My target is to beat my score of last year, 519 points, just over one hundred 28mm miniatures. That's a fair amount for me to put out over three months. 
With that in mind, I ransacked my hobby boxes. This is what I came up with:


It's amazing what you have stashed away...

I will hopefully get a few more bits around Christmas, including perhaps some miniatures from my Secret Santa. In the meantime, the Great Assemble is now on - I can hopefully get this lot built over the next fortnight!

Sunday, 2 December 2012

Board Game Weekend

Just back from a delightful, if chilly, weekend with the brother. Oddly, we hadn't scheduled any of our usual miniature games, mostly as I was on the train so transporting the necessaries was an issue.

Instead we busted out some board games. The first actually being a miniatures game: Angels 20. Dogfighting with pre-painted 1:150 planes. Its actually really good, a notch or two easier than Wings of War/Glory, but really fun and quick to play through. I liked the hex-based movement and the alternating turn order mean you had to predict where an opponent would end up to line up your shots. Although similar to many Pre-painted plastics, (the rules are almost identical to War at Sea), we agreed it is visually an tactical superior to all the others we've dabbled in.


 We got three games in a couple of hours. So I'd recommend it for something you can pick up and play or for less experienced gamers. Gharak has changed the flight stands to be telescopic, (read more in one of his rare blog posts), which looked ace and meant you could easily tell the altitude level of each plane. 

This poor German fighter actually survived unscathed

Next up was Caylus, a relatively complex Euro game. The theme was building a town and castle and competing for royal favour. It reminded me a lot of Agricola a it has similar man-placement and resource mechanisms. I found it less frustrating than Agricola, I think because you have 6 meeples rather than 2. But I think Agricola is perhaps a slightly better game, due to the challenge (and resulting satisfaction) and the choice of card decks perhaps making it more replayable.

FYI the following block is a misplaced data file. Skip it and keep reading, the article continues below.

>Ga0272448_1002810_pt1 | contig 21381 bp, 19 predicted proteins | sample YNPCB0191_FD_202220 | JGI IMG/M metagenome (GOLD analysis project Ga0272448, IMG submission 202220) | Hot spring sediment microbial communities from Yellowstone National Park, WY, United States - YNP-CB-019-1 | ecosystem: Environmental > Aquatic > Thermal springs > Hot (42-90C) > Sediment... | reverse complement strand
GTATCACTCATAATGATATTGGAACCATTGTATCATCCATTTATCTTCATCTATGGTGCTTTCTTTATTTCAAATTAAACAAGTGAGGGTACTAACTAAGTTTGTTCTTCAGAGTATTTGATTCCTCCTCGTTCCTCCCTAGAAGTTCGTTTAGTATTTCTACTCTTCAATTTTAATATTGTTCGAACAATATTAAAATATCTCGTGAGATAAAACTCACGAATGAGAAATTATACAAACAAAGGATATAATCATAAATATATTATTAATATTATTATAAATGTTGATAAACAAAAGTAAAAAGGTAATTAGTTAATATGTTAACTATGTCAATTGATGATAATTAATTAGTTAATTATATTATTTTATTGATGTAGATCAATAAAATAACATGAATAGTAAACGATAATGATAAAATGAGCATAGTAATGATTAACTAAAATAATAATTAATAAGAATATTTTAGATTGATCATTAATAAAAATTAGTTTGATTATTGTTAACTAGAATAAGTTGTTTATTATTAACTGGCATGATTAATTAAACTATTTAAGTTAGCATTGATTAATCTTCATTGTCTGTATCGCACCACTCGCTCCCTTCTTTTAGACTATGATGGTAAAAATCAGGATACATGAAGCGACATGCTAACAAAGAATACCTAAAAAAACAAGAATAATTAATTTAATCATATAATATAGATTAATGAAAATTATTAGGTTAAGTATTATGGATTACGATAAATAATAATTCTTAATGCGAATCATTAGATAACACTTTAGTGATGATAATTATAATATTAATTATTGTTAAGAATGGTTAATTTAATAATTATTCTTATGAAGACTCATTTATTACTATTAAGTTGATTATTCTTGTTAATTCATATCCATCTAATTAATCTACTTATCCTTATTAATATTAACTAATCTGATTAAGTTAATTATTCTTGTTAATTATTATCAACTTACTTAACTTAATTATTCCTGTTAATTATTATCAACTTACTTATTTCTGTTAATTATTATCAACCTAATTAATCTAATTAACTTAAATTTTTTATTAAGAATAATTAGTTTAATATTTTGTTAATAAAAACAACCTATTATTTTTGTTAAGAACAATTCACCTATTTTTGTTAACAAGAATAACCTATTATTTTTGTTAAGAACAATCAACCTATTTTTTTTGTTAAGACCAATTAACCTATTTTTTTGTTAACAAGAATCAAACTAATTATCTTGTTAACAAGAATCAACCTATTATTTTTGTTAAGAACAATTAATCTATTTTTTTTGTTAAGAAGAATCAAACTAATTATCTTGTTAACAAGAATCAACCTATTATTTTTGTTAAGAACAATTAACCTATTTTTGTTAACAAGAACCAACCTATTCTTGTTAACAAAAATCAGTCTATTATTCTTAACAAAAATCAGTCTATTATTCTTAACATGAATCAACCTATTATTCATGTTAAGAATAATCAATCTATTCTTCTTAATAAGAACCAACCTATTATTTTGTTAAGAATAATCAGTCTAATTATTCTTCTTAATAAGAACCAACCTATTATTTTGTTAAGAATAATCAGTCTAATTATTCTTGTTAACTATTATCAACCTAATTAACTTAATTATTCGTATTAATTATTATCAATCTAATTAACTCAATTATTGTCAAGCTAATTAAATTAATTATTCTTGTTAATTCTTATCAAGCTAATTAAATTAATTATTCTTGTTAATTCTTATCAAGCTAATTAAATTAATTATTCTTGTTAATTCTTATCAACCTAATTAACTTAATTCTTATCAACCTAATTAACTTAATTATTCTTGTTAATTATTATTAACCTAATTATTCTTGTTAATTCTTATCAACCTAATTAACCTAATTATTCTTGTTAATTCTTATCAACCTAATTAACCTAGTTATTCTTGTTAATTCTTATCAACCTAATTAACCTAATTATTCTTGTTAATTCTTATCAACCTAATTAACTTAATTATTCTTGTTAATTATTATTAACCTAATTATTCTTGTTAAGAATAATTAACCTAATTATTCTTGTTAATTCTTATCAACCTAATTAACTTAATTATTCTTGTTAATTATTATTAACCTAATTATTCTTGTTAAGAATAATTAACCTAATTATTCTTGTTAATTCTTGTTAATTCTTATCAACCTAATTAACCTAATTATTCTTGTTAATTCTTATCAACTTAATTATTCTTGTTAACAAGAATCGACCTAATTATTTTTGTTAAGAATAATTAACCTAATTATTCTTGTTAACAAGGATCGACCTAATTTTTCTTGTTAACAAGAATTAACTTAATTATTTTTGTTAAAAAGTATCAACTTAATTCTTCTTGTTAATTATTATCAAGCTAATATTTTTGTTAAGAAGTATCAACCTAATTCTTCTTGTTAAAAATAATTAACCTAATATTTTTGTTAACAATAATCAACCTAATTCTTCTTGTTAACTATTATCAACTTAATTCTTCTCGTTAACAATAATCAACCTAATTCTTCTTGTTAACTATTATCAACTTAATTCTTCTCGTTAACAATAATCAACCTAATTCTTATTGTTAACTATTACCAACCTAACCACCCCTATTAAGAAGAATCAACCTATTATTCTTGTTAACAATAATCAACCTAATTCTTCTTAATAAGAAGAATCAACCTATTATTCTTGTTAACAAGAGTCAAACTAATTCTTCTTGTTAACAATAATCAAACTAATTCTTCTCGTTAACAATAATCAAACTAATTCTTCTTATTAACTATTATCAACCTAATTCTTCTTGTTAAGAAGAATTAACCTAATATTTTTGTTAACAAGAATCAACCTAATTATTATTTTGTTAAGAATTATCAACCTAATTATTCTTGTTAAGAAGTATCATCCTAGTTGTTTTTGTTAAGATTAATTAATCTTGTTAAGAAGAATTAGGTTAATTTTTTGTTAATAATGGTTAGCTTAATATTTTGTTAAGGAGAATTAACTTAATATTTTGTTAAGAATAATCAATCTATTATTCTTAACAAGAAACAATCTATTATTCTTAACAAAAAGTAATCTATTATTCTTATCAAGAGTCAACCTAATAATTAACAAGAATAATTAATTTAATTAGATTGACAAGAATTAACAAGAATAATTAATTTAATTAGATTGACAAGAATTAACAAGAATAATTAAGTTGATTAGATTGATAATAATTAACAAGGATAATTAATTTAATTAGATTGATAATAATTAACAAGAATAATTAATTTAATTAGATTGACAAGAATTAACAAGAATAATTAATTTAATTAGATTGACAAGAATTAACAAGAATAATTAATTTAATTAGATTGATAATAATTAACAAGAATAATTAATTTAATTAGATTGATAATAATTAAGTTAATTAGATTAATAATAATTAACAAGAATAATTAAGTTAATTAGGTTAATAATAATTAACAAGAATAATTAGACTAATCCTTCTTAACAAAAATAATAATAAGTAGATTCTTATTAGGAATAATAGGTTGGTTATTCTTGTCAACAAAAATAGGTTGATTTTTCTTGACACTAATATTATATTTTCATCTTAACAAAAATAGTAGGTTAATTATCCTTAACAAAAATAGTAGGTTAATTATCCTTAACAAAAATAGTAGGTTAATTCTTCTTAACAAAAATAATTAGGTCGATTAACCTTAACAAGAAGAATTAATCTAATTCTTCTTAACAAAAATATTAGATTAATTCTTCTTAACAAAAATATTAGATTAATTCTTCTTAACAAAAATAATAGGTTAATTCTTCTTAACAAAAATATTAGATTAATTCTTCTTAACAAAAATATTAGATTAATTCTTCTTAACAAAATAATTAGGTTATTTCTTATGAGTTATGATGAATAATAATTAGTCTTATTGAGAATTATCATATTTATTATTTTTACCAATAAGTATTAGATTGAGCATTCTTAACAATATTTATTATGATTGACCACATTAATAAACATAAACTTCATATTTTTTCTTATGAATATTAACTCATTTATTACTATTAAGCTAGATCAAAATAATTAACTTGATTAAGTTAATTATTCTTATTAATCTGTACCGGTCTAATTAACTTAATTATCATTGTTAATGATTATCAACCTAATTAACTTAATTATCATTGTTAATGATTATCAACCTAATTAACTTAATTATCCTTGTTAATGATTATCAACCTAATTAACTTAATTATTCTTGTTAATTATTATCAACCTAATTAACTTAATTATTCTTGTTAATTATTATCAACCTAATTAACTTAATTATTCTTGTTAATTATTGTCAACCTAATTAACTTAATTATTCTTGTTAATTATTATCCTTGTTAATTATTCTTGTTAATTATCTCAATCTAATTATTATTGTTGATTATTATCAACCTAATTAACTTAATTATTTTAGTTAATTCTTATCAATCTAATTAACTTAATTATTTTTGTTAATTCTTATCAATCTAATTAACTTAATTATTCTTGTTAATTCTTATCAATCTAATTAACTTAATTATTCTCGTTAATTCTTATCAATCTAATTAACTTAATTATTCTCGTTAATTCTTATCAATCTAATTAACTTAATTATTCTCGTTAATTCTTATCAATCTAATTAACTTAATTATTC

Looks complicated, but surprisingly easy to pick up. 

Finally, a quick one from my collection: Braggart. A quick, humorous card game where you compete to make the most impressive boast of fantasy-world achievements. The art on the cards is good quality and the 'Liar' feature adds fun sabotage to turn great boasts into something quite bizarre and oft hilarious. 


One of my...less impressive feats

Id recommend it fr something quick and fun, but as all of these things I think the replay value is limited. I think D&D players would enjoy it in particular, perfect to start and evening off (or write some quick back story!)

All in all a fun weekend's gaming. At Christmas we hope to resurrect an old
project: side-stepping our Pulp game to a couple of quick weird World War scenarios. The best bit is I've already got all the minis for that and most of them are painted! 

Monday, 26 November 2012

Napoleonics: Cavalry, cavalry everywhere

I've been slogging away at the rest of the Household Cavalry Life Guards I posted the other week. And a slog it became, but I'm out the other side - the other five are now finished.


And with the originals, to make a more substantial unit. Why nine? Well I need eight per unit, but Perry come in packs of three so I just painted the lot. 


I'm particularly pleased with the horses, they came out well. I was a little more adventurous with the markings, though kept the coat colours very dark brown or black so they are more. Inform than my other cavalry units. I also changed the yellow cord for the trumpeter, plain it was quite jarring so I broke it up with red stripes. 

Samulus came over for a game of Sharpe Practice the other night, so while I had the table an terrain out I snapped both my units of cavalry together. The Life guards weren't quite finished at this point. I didn't take any photos of the game, so no AAR for you. 



And my next madcap scheme? More cavalry!

Photo sourced here:
http://greatestbattles.iblogger.org/GB/Spanish/Dragoons.htm